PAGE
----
It’s authentic, I told him. Trust me.

Platform for your purpose

Freeze at Pinelake

Hugh Freeze at Pinelake Church. (Photo credit: Pinelake Church)

One thing most of us love about Freeze is he’s very outspoken about his faith in God. He never apologizes for it, nor avoids it. As a man of faith, myself (although, I seriously fail at times), I appreciate how he wears his witness. He doesn’t preach; he doesn’t force it; and, he admits that he makes mistakes.

Coach Freeze has made several appearances to preach at several churches, including my home church at Pinelake in Flowood, Mississippi. During that sermon, he pointed out that we shouldn’t confuse our platform with our purpose. Freeze’s purpose, as he stated, is to impact others for the glory of God and to be used by God. His platform happens to be the head football coach at Ole Miss. Giving to the church is an age-old tradition supported by many throughout the world. Churches nowadays rely on their parishioners to help them during times of need, such as renovations and repairs, this is where online giving with apps like tithe.ly come in handy for those who want to support what their local church does.

You must use your PLATFORM for your PURPOSE, he says. I would say “mission accomplished,” thus far, for Freeze in that regard, and it’s paying huge dividends both on the field and off the field.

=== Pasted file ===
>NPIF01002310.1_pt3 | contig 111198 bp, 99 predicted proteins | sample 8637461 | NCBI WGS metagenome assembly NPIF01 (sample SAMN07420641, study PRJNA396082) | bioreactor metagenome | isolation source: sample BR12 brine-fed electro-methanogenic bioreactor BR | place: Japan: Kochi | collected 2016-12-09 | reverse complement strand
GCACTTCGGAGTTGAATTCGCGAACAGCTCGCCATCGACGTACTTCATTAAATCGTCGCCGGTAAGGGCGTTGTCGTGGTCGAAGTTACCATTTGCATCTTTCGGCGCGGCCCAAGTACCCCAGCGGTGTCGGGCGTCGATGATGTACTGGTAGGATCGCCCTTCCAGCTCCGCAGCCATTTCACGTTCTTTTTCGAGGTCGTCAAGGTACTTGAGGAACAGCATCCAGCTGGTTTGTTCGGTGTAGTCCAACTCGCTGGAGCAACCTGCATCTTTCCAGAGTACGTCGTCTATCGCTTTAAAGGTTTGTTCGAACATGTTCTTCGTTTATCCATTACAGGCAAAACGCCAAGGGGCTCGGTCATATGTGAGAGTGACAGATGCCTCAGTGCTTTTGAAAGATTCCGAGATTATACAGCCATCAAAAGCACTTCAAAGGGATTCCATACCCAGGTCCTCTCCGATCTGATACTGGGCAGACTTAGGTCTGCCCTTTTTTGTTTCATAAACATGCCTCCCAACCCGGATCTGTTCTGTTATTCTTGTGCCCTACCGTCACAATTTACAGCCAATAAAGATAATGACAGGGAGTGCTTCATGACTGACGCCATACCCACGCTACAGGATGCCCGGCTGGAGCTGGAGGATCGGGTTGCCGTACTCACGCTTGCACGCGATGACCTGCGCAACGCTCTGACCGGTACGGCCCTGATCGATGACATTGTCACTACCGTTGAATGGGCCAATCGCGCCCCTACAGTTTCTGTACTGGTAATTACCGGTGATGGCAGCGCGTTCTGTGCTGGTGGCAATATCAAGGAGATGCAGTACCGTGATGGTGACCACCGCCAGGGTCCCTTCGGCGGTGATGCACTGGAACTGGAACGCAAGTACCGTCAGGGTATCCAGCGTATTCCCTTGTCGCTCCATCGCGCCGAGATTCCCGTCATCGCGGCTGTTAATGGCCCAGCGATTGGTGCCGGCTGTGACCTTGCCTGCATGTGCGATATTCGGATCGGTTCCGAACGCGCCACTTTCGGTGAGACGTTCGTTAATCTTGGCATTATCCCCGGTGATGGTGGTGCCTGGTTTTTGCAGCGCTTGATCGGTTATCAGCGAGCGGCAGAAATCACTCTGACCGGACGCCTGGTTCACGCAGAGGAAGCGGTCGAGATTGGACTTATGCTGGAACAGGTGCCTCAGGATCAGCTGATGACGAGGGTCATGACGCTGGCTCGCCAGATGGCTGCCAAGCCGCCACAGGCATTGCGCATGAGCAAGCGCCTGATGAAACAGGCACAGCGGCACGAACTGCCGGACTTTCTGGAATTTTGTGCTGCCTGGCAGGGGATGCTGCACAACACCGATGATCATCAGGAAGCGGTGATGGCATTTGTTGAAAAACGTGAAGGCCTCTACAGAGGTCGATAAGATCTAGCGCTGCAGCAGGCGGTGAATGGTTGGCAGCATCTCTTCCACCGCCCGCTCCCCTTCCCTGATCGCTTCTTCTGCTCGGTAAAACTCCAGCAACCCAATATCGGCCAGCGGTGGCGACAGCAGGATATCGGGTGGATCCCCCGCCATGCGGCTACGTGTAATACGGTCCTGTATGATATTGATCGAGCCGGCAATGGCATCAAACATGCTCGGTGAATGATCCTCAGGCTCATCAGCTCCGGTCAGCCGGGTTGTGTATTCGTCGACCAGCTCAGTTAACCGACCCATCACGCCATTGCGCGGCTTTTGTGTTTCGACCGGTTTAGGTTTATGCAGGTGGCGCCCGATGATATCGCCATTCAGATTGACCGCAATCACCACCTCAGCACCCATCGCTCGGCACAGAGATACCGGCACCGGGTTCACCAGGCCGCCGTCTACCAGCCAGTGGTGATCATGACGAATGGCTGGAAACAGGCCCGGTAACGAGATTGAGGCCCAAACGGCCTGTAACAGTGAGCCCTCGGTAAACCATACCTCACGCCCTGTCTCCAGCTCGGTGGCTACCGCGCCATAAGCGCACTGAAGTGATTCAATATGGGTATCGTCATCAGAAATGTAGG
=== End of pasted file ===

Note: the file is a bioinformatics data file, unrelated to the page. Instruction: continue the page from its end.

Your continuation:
Freeze is a family man who loves his wife and daughters-and loves every football player as his own son. He’s respected by his peers, not just as a football coach but as a person. Freeze is close friends with several SEC coaches, and you won’t hear a single one with anything negative to say about him.

Giving thanks

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Coach Freeze shares a moment with senior linebacker C.J. Johnson on Senior Day, 2015. (Photo credit: Amanda Swain, The Rebel Walk)

I hope after reading this-and hearing rumors of other elite SEC coaches possibly being fired-that Ole Miss fans and supporters will appreciate who and what we have in Hugh Freeze.

Yes, I get frustrated at times, and my passion occasionally overrules my brain. If you’ve followed me on Twitter or Facebook, you already know that. But would I trade any of this to go back to the feeling I had in Section 24 that night? Not a chance.

So, this Thanksgiving, I’m thankful for you, Coach Freeze. I’m thankful that you’re our head coach, and that you’re a man who is using his platform for his purpose to impact and equip young men for this four-quarter battle we call life.

And regardless of the outcome Saturday night against Mississippi State, I’ll still be grateful for you coaching Ole Miss Football.

Happy Thanksgiving, and Hotty Toddy to Coach Freeze and Rebel fans everywhere!

About The Author

Jason Scarborough

Jason Scarborough began his media career at 18, covering high school sports for a local newspaper. He then made the transition to radio, where he's spent the better part of his career for nearly 18 years. He's produced, hosted, and served as play by play voice of hundreds of broadcasts across the state of Mississippi, covering everything from high school to professional sports. He's been featured on numerous sports television shows and has worked as a media consultant for several media entities over the years. His affinity for Ole Miss athletics started long ago as a child and continued to grow stronger as the years went on. Jason bleeds red and blue through and through and is proud to cover his Ole Miss Rebels!

1 Comment

  1. Sonny Raper

    Your comments are dead on.

    Reply